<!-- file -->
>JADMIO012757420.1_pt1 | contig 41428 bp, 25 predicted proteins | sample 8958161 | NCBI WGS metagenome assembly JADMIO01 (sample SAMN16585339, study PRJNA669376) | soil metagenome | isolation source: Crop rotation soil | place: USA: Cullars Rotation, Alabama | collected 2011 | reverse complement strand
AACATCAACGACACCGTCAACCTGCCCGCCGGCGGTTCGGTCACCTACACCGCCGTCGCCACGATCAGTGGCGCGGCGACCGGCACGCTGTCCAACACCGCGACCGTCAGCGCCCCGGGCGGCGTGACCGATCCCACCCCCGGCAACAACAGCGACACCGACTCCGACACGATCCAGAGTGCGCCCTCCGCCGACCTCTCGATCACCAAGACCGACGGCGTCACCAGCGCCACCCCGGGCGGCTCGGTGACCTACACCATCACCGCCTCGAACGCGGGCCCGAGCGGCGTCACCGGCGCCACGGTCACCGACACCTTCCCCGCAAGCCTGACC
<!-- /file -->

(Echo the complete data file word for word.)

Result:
>JADMIO012757420.1_pt1 | contig 41428 bp, 25 predicted proteins | sample 8958161 | NCBI WGS metagenome assembly JADMIO01 (sample SAMN16585339, study PRJNA669376) | soil metagenome | isolation source: Crop rotation soil | place: USA: Cullars Rotation, Alabama | collected 2011 | reverse complement strand
AACATCAACGACACCGTCAACCTGCCCGCCGGCGGTTCGGTCACCTACACCGCCGTCGCCACGATCAGTGGCGCGGCGACCGGCACGCTGTCCAACACCGCGACCGTCAGCGCCCCGGGCGGCGTGACCGATCCCACCCCCGGCAACAACAGCGACACCGACTCCGACACGATCCAGAGTGCGCCCTCCGCCGACCTCTCGATCACCAAGACCGACGGCGTCACCAGCGCCACCCCGGGCGGCTCGGTGACCTACACCATCACCGCCTCGAACGCGGGCCCGAGCGGCGTCACCGGCGCCACGGTCACCGACACCTTCCCCGCAAGCCTGACC